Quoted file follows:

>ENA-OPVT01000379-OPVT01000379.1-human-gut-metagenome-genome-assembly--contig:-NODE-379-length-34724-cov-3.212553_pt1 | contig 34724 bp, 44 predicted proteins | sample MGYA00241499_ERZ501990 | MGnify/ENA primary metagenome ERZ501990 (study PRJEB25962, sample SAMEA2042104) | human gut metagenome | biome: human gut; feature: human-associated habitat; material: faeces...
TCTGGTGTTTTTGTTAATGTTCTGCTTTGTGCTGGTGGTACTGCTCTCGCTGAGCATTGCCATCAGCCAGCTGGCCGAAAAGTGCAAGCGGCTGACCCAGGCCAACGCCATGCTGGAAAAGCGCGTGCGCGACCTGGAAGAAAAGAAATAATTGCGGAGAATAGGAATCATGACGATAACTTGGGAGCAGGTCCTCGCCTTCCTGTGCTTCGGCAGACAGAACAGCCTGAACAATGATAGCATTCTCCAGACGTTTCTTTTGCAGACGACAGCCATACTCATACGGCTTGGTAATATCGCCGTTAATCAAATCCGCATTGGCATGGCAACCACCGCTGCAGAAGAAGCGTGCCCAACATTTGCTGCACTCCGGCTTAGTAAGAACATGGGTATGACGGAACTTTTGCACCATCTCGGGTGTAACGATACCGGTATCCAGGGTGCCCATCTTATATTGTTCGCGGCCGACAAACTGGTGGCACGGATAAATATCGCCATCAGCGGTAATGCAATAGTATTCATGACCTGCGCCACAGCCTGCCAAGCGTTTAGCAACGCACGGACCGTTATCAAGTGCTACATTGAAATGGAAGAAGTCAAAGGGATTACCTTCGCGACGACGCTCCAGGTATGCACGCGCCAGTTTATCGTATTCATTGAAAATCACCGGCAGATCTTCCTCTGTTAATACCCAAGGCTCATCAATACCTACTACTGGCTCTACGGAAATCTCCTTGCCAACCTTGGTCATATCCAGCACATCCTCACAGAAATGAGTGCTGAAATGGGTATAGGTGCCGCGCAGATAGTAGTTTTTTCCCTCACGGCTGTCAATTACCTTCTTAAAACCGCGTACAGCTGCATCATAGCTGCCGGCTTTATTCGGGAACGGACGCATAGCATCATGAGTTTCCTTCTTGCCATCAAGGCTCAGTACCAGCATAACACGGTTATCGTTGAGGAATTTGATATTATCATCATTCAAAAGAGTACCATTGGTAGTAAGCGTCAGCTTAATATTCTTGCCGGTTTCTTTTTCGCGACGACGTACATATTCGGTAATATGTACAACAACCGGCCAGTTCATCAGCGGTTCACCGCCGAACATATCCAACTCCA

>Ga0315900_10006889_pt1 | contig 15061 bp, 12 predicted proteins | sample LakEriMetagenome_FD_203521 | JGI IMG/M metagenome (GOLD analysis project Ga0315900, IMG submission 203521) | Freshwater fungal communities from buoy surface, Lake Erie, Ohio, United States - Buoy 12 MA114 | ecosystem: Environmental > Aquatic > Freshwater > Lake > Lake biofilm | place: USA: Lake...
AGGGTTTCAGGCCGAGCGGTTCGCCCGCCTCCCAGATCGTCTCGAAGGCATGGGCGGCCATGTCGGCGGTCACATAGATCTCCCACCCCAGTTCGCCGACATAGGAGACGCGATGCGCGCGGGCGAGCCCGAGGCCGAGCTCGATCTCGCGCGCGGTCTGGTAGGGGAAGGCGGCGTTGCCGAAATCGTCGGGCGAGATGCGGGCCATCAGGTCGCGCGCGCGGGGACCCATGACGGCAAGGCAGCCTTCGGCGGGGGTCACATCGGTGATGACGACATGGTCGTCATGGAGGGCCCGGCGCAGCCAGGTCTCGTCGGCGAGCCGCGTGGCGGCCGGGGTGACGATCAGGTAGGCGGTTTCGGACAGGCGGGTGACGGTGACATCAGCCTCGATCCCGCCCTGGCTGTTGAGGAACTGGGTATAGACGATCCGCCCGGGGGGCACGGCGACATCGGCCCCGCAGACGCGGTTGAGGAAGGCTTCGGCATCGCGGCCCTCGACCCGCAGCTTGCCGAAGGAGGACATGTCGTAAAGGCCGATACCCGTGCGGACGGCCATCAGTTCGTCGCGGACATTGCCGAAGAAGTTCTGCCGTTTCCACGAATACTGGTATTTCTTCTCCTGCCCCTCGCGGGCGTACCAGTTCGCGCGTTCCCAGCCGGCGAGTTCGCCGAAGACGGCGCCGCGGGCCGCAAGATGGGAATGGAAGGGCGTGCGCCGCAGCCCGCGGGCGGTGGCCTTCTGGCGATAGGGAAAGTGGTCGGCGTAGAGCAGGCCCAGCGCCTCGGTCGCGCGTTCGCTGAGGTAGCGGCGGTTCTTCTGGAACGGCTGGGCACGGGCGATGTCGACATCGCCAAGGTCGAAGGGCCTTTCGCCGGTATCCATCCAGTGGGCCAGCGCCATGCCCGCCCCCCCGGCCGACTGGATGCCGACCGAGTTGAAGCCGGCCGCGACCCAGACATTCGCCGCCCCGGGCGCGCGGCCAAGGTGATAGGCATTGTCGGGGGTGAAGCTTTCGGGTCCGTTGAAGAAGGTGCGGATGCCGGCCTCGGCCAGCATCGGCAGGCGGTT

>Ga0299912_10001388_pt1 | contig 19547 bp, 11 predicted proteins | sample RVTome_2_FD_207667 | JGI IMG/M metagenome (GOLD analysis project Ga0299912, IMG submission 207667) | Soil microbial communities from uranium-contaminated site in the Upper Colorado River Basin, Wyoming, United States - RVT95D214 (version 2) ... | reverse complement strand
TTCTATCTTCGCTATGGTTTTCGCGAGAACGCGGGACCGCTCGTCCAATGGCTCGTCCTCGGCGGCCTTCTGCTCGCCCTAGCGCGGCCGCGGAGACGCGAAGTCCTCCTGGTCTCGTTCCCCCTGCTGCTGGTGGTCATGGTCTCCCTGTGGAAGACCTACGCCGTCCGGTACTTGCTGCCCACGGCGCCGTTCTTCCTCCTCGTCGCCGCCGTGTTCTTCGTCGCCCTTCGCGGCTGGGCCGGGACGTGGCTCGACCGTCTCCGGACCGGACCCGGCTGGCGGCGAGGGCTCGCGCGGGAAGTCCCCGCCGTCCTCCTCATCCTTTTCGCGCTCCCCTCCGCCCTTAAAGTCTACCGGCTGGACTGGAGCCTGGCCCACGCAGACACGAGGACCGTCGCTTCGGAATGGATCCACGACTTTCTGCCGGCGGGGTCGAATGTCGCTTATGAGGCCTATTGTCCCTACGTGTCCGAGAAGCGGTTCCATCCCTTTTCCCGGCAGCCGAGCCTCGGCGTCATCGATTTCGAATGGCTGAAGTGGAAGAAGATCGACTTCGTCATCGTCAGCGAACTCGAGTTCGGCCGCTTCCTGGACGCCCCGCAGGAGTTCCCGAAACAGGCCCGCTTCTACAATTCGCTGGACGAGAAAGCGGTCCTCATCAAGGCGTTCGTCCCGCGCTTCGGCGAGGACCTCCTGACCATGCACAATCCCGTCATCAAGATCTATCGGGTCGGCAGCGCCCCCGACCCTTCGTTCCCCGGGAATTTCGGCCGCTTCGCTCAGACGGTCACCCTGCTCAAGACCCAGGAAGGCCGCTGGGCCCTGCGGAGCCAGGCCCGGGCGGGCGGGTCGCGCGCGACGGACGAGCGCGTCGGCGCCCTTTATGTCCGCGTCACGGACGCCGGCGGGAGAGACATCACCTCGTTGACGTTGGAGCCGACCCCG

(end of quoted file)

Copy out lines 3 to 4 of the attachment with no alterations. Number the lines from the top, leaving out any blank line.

>Ga0315900_10006889_pt1 | contig 15061 bp, 12 predicted proteins | sample LakEriMetagenome_FD_203521 | JGI IMG/M metagenome (GOLD analysis project Ga0315900, IMG submission 203521) | Freshwater fungal communities from buoy surface, Lake Erie, Ohio, United States - Buoy 12 MA114 | ecosystem: Environmental > Aquatic > Freshwater > Lake > Lake biofilm | place: USA: Lake...
AGGGTTTCAGGCCGAGCGGTTCGCCCGCCTCCCAGATCGTCTCGAAGGCATGGGCGGCCATGTCGGCGGTCACATAGATCTCCCACCCCAGTTCGCCGACATAGGAGACGCGATGCGCGCGGGCGAGCCCGAGGCCGAGCTCGATCTCGCGCGCGGTCTGGTAGGGGAAGGCGGCGTTGCCGAAATCGTCGGGCGAGATGCGGGCCATCAGGTCGCGCGCGCGGGGACCCATGACGGCAAGGCAGCCTTCGGCGGGGGTCACATCGGTGATGACGACATGGTCGTCATGGAGGGCCCGGCGCAGCCAGGTCTCGTCGGCGAGCCGCGTGGCGGCCGGGGTGACGATCAGGTAGGCGGTTTCGGACAGGCGGGTGACGGTGACATCAGCCTCGATCCCGCCCTGGCTGTTGAGGAACTGGGTATAGACGATCCGCCCGGGGGGCACGGCGACATCGGCCCCGCAGACGCGGTTGAGGAAGGCTTCGGCATCGCGGCCCTCGACCCGCAGCTTGCCGAAGGAGGACATGTCGTAAAGGCCGATACCCGTGCGGACGGCCATCAGTTCGTCGCGGACATTGCCGAAGAAGTTCTGCCGTTTCCACGAATACTGGTATTTCTTCTCCTGCCCCTCGCGGGCGTACCAGTTCGCGCGTTCCCAGCCGGCGAGTTCGCCGAAGACGGCGCCGCGGGCCGCAAGATGGGAATGGAAGGGCGTGCGCCGCAGCCCGCGGGCGGTGGCCTTCTGGCGATAGGGAAAGTGGTCGGCGTAGAGCAGGCCCAGCGCCTCGGTCGCGCGTTCGCTGAGGTAGCGGCGGTTCTTCTGGAACGGCTGGGCACGGGCGATGTCGACATCGCCAAGGTCGAAGGGCCTTTCGCCGGTATCCATCCAGTGGGCCAGCGCCATGCCCGCCCCCCCGGCCGACTGGATGCCGACCGAGTTGAAGCCGGCCGCGACCCAGACATTCGCCGCCCCGGGCGCGCGGCCAAGGTGATAGGCATTGTCGGGGGTGAAGCTTTCGGGTCCGTTGAAGAAGGTGCGGATGCCGGCCTCGGCCAGCATCGGCAGGCGGTT